The combination of chromium picolinate and biotin has been patented as Diachrome. In a 2005 analysis, economists at Widener University in Pennsylvania concluded that using this combination among the 1.17 million newly diagnosed patients with type-2 diabetes each year could deliver a lifetime cost savings of $42 billion, or $36,000 per patient.19

As well as chromium, the trace mineral selenium has been shown to influence blood-insulin levels and insulin effectiveness. Low levels of zinc are associated with diabetes and cardiovascular disease. And vanadium compounds have been shown to have insulinlike effects.20 Combining these trace minerals with chromium can offer intriguing intellectual-property opportunities for savvy developers.

Fibre: The indigestible part of plants is known as fibre. Soluble fibres such as psyllium, flax, gums and oats form gels in the intestine and slow the rate of nutrient absorption, which helps reduce blood-sugar levels after meals are consumed. Insoluble fibres from whole grains increase bulk and slow down the movement of matter through the bowel. Both fibre types prolong gastric emptying and bind cholesterol to limit its absorption. Dietary fibre also inhibits the activity of alpha-amylase and postpones the release of glucose from starch.21

Water-soluble fibre, such as oat bran, helps balance blood sugar. Researchers tested post-meal glucose and insulin effects of whole-kernel rye bread, whole-meal rye bread containing oat beta-glucan concentrate, dark durum wheat pasta and white bread made from white wheat flour. Each product provided 50g carbohydrates. Upon eating, 10 men and 10 women with normal glucose tolerance had their fasting and eight post-meal blood samples collected at 15-30 minute intervals for three hours to determine levels of blood glucose, glucose-dependent insulinotropic polypeptide (GIP), glucagons-like peptide 1 (GLP-1), and serum insulin.

Glucose responses and the rate of gastric emptying after consumption of the two rye breads and pasta did not differ from the white wheat bread (with the exception of GLP-1 response to the rye bread containing oat beta-glucan). However, GIP and GLP-1 responses, which both stimulate insulin response, and insulin were lower after eating rye breads and pasta than white wheat bread. Researchers concluded the insulin response is determined more from the form of food rather than the amount of fibre or type of cereal in the food.22

A further study measured the effects of fibre enrichment of pasta and fat content on gastric emptying, GLP-1, glucose and insulin responses to a meal. Researchers added 1.7g psyllium, which was enough fibre to qualify for a US FDA claim for reduced cholesterol and risk of coronary heart disease. The psyllium-enriched pasta had no significant effect on gastric emptying or the area under the curve for GLP-1, insulin or glucose compared with the control pasta. However, when they added 30g sunflower oil and 3g sodium propionate, the 10 subjects experienced significant reductions in gastric emptying, an increase in GLP-1, and reduced glucose and insulin concentrations.23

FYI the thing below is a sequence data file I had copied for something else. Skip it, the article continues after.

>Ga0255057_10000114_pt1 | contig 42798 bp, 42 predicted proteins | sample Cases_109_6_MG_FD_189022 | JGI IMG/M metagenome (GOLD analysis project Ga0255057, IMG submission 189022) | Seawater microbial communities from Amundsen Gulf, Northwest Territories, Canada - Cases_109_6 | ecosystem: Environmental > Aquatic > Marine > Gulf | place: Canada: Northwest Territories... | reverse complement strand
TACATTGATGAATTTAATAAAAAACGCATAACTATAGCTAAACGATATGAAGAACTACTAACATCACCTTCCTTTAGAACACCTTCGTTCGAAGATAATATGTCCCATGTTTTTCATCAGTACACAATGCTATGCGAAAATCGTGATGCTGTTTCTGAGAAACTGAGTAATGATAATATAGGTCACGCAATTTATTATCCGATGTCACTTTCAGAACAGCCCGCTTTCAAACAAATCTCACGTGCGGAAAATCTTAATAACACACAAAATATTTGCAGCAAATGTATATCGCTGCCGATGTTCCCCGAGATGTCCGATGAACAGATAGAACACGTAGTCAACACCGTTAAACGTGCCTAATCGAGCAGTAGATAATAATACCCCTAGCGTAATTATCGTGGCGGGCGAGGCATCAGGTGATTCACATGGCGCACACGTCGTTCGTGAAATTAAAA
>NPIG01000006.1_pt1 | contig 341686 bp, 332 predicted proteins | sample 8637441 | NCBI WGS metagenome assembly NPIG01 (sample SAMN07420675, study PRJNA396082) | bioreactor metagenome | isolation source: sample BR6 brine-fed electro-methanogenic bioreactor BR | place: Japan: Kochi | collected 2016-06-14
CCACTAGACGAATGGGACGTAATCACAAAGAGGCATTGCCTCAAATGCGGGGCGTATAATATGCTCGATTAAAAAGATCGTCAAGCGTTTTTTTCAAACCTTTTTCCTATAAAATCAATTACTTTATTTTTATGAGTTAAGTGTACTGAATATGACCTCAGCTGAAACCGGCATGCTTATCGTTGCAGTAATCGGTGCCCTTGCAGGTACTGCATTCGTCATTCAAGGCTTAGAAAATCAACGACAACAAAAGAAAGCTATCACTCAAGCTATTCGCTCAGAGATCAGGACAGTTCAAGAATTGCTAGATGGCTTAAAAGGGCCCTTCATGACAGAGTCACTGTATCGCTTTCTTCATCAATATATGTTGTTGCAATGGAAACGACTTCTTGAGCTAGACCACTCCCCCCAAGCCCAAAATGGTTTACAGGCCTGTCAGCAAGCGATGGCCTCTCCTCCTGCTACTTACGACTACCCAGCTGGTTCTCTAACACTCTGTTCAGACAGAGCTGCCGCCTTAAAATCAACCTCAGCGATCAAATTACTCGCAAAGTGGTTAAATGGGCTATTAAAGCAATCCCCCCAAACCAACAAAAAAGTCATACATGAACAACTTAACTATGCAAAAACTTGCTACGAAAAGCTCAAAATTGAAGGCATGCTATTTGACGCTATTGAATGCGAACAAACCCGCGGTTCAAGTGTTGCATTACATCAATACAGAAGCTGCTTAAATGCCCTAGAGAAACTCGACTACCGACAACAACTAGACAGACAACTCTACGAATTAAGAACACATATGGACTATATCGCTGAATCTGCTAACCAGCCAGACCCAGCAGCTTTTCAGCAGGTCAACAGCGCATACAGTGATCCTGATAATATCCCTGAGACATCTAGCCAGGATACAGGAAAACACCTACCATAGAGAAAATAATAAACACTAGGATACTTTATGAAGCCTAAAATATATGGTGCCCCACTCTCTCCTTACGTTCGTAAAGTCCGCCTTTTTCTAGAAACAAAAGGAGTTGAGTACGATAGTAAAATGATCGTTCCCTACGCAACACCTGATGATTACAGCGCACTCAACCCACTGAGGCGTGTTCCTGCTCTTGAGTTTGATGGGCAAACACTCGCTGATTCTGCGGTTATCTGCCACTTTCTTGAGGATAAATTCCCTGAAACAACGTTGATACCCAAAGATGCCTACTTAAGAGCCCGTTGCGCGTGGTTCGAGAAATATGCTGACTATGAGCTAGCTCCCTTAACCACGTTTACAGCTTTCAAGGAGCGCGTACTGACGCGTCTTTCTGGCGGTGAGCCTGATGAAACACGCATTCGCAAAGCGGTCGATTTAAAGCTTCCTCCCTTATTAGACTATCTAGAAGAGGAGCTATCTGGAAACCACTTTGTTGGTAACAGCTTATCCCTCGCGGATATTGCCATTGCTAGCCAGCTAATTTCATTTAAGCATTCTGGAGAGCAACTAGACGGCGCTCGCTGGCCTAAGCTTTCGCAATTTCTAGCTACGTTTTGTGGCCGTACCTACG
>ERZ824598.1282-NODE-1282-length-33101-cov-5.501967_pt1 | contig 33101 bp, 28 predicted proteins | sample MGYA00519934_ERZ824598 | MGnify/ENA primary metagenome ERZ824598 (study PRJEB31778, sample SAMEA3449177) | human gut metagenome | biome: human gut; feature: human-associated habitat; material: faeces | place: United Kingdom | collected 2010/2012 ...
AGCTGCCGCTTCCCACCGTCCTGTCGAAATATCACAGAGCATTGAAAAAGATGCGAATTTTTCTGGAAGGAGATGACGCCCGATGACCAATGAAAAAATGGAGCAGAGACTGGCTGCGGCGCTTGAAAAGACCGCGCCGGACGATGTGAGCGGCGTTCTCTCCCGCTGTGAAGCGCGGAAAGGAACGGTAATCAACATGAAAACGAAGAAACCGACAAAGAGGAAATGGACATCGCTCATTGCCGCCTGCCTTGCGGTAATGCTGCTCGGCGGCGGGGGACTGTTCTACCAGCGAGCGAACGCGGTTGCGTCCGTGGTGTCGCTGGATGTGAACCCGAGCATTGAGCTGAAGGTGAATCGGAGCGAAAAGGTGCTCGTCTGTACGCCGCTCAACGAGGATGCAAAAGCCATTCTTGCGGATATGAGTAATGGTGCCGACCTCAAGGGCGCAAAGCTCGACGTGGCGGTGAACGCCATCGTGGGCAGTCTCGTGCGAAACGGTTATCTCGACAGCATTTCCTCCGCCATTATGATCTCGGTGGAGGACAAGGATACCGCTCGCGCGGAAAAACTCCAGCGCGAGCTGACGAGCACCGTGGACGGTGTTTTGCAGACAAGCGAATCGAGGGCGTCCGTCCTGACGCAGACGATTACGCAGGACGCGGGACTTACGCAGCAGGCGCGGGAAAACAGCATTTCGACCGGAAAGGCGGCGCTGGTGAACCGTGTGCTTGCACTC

Resistant starch: Recently, it has become accepted that there are not merely two forms of fibre, soluble and insoluble. A third type — resistant starch — has come on to the scene. These so-called nonglycaemic carbohydrates resist digestion in the small intestine, are fermented like some dietary fibres to provide long-term energy, and can increase insulin sensitivity in healthy people. In one study, 10 healthy people ate two identical meals, but one contained 60g resistant starch (Novelose 260, National Starch). The following morning, a fibre-free meal tolerance test was taken and postprandial insulin sensitivity assessed. Results showed that those eating the resistant starch meal the day before experienced lower postprandial blood glucose and insulin, with a higher insulin sensitivity the next day.24

In sum, seven published studies have shown beneficial effects of natural R-2 resistant starch on glucose and insulin response. When substituted for flour, it lowers the glycaemic response of foods in a dose-dependent manner.25